Thursday, February 22, 2007
For 30 years there's been a two-word rebuttal to those who think pro golfers are all tall, blond and bland: Craig Stadler. One of sport's most recognizable figures — with one of the great nicknames — the fiery Walrus looks more like a guy who fixes sinks than one who makes millions on the links. Fans first noticed his now-famous temper at the 1982 Masters, when he snarled his way to the green jacket (a snug size 46). Since last June, Stadler has starred on the Champions Tour, where he won three of his first 14 events (plus the 2003 B.C. Open, his 13th PGA Tour title). He also got into trouble earlier this year, when he was arrested in Michigan for allegedly drinking and driving. ("It was
a DUI," he says. "It was an OWI — operating while impaired. I was stopped for making an incorrect left turn.") An embarrassed Walrus made a public apology.

Stadler's bulky body, handsy swing and take-me-or-leave-me attitude have endeared him to a large bloc of fans (and a bloc of large fans). He favors Wilbur Smith adventure novels ("We can't all be intellectuals") and likes a glass of bold cabernet. But the 51-year-old is no wine snob, as he showed when he sat down for a talk and a beer or two.

You love to hunt. What's your game of choice?

Speaking of shooting, lately your aim's been true on the course. In 2003 you became the second player to win on the PGA Tour and the Champions Tour in the same year, and you've been hot in 2004. What gives?

After your Masters win, your most memorable moment was when a viewer busted you for kneeling on a towel at the 1987 Andy Williams Open and got you DQ'd for building a stance. Should fans be allowed to call in?

Before 2003, your best season was 1982, when you won four times, including The Masters. How would the 51-year-old Walrus do against the 28-year-old Walrus?
Otra cerveza! [Stadler's longtime caddie, Jeff Dolf, fetches his boss another Bud Light.]

Today's balls are mostly low-spinning, but you like to cut it.

You dropped 60 pounds in 2000, but your game suffered.

Everybody says that, but at my lightest I played well and got beat in a playoff [at the Shell Houston Open]. It's difficult losing weight, and I gained it back. I may be overweight now, but I could climb mountains for 10 straight days and not get winded.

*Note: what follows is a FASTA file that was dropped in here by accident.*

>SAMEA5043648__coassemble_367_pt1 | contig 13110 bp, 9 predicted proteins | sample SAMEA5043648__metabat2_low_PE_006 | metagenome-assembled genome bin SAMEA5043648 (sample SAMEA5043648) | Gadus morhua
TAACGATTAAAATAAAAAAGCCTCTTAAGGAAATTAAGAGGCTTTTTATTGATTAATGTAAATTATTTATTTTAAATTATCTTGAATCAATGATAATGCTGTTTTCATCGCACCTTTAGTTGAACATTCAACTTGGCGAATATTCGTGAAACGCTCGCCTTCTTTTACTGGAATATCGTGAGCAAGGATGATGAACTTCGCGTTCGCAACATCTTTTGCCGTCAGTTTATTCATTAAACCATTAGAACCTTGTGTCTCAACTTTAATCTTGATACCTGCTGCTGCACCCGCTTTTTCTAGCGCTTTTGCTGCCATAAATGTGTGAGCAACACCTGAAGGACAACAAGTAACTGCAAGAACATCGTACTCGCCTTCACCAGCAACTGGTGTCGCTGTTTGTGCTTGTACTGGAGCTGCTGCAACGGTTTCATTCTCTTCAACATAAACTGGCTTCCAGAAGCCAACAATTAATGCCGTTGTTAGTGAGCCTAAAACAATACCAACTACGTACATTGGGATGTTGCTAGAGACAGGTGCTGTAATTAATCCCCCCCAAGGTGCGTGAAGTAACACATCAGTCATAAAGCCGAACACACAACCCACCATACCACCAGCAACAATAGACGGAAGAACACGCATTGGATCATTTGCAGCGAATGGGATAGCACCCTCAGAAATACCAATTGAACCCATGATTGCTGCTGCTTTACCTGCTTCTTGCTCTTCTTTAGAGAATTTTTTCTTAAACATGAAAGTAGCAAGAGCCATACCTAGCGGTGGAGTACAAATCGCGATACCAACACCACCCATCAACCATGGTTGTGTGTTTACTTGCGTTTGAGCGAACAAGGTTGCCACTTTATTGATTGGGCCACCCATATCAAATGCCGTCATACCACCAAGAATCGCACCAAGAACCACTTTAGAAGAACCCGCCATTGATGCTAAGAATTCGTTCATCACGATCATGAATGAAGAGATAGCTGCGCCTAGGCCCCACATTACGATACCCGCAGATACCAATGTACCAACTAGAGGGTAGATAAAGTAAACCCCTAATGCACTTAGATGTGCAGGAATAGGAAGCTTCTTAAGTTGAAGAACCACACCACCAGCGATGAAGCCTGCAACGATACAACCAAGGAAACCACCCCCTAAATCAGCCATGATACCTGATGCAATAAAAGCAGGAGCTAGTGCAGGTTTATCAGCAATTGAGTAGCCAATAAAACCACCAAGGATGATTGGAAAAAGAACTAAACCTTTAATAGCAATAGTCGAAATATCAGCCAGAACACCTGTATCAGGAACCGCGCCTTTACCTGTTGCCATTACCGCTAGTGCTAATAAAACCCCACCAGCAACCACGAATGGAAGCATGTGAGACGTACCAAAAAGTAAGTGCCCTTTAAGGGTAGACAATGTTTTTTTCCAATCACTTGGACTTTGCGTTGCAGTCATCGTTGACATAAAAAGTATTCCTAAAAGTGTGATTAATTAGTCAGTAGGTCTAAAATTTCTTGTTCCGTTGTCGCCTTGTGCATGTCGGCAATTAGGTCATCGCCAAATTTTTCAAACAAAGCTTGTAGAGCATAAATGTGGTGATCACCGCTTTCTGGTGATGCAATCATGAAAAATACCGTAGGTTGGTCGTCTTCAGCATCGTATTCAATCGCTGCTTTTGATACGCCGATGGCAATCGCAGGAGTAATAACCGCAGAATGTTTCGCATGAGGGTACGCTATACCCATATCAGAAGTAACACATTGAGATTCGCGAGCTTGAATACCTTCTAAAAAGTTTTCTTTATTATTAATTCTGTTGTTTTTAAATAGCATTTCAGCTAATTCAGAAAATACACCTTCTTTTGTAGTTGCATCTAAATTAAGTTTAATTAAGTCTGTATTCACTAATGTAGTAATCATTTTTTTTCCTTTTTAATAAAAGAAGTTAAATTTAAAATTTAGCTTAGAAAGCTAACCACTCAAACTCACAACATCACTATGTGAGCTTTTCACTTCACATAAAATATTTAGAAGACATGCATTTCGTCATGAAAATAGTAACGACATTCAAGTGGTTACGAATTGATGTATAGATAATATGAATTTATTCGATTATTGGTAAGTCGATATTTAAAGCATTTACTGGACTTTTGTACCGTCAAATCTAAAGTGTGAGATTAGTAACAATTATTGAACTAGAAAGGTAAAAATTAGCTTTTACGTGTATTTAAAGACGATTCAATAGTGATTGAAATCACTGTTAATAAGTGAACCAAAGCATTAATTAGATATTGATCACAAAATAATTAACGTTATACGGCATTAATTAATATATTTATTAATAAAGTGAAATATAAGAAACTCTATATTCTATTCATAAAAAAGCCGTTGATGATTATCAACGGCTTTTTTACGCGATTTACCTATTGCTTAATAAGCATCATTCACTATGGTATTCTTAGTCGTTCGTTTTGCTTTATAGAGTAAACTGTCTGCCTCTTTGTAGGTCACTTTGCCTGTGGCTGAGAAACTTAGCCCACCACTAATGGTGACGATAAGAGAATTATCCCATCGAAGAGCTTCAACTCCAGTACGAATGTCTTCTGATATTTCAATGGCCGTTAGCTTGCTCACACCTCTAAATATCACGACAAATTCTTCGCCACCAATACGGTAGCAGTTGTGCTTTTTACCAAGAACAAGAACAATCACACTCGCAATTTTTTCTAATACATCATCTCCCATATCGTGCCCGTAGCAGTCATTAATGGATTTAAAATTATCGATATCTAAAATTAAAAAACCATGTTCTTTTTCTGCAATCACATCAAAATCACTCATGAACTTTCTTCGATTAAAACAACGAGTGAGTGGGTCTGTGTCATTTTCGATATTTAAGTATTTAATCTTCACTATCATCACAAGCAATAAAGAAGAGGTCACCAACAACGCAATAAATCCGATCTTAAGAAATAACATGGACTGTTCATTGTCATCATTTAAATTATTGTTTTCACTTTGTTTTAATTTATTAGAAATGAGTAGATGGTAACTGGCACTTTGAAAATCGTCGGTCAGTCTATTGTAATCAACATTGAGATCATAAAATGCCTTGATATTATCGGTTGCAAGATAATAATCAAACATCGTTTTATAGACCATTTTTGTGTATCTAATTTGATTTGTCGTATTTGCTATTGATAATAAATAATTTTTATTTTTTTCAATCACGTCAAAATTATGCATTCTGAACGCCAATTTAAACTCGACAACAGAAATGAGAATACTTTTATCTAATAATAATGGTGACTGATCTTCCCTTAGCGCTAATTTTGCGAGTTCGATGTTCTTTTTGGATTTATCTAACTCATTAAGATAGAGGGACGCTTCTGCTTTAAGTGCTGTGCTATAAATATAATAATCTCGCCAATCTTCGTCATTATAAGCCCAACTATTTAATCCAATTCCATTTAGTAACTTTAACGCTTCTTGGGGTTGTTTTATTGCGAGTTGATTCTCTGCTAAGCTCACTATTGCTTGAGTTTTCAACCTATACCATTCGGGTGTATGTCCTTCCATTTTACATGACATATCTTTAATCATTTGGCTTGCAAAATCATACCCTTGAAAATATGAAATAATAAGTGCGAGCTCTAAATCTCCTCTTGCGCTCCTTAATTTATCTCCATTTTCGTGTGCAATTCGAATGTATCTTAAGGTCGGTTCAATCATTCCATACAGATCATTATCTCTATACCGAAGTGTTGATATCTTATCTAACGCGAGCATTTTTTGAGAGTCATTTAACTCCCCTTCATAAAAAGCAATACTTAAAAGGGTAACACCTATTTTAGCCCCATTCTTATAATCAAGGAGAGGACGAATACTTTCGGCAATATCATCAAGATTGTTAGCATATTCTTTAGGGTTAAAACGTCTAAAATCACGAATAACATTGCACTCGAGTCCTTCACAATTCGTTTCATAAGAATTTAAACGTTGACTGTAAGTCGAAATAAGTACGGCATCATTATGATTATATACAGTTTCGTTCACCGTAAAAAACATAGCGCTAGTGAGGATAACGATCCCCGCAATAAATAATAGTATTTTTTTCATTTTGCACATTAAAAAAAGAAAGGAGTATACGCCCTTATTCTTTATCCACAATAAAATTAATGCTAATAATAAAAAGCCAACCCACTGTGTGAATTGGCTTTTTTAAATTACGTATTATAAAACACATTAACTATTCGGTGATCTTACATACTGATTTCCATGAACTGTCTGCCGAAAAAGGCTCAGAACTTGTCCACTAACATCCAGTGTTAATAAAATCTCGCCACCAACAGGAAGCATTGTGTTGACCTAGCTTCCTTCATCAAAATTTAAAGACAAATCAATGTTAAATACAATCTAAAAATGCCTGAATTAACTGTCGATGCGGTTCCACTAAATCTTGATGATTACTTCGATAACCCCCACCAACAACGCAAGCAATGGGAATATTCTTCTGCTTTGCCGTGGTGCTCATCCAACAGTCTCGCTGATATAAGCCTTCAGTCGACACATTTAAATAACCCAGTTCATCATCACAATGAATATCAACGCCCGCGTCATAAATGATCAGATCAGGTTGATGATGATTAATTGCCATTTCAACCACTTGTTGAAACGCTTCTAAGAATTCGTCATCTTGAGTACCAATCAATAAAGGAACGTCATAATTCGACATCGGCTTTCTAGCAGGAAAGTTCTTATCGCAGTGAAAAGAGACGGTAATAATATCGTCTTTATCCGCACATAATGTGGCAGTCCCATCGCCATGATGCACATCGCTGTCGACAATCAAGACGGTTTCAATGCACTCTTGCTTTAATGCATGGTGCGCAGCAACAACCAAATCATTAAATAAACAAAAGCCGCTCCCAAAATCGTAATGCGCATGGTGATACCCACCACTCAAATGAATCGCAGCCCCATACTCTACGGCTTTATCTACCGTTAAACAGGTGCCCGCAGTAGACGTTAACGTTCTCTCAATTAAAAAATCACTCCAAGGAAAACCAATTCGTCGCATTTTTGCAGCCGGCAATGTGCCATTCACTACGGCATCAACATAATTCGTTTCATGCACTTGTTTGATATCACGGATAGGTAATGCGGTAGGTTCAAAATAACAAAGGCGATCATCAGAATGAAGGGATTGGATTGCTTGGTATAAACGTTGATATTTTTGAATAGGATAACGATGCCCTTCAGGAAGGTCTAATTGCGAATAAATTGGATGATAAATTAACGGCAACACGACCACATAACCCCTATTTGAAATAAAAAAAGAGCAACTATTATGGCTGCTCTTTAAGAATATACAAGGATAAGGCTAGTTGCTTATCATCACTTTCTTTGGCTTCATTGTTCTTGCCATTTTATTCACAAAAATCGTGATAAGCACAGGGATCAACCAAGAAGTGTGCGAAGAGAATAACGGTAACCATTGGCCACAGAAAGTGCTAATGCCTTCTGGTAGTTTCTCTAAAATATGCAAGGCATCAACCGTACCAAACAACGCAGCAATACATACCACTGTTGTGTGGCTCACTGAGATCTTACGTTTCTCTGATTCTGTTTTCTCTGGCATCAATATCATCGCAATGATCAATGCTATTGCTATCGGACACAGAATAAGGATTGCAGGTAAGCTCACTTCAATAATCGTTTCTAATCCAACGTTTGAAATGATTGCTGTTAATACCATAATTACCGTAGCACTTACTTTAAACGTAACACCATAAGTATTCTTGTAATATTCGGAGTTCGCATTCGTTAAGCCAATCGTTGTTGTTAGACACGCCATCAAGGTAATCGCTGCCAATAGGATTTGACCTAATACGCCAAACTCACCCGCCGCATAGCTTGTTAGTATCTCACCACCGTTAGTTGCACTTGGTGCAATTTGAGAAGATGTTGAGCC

You roomed with Scott Simpson at USC in the 1970s.

What did you drive to Tour events in the old days?

You and your wife, Sue, have been married for 25 years. How have you held it together?

To exotic stops like Hawaii?

Lucky her. On the subject of family, your son Kevin is trying to earn his Tour card this year, and he's played well. [On the same day in June, Craig and Kevin won on the Champions and Nationwide tours, respectively.] Have you offered him any words of wisdom?

Moving right along...your interests go beyond golf — you invested in some horses a few years back.

You're a wine connoisseur. How do you rate David Frost's and Greg Norman's wines?

You recently built a new house near Denver. Does it have a big wine cellar?

How did you get into wine?

It started in the '70s when I played a tournament in Napa. [Former Tour pro] Woody Blackburn and his wife came out with Sue and me, and we stayed at a friend's house. We'd have elaborate wine tastings — line up 40 different chardonnays and rate them from one to 10. I knew whites pretty well. About five years ago I started enjoying reds. I bought a few cases and started comparing notes with Jeff Sluman. Now I've got 100 cases of wine.

You've been critical of the media for focusing on the negative.

You guys have a job to do, but your personal feelings affect it. I've bitched at [

USA Today

How so?

Do you get sick of being interviewed?

Recently, after a 16-year relationship, Spalding chose not to renew your contract. What happened?
[He makes a graphic gesture with his right hand.]

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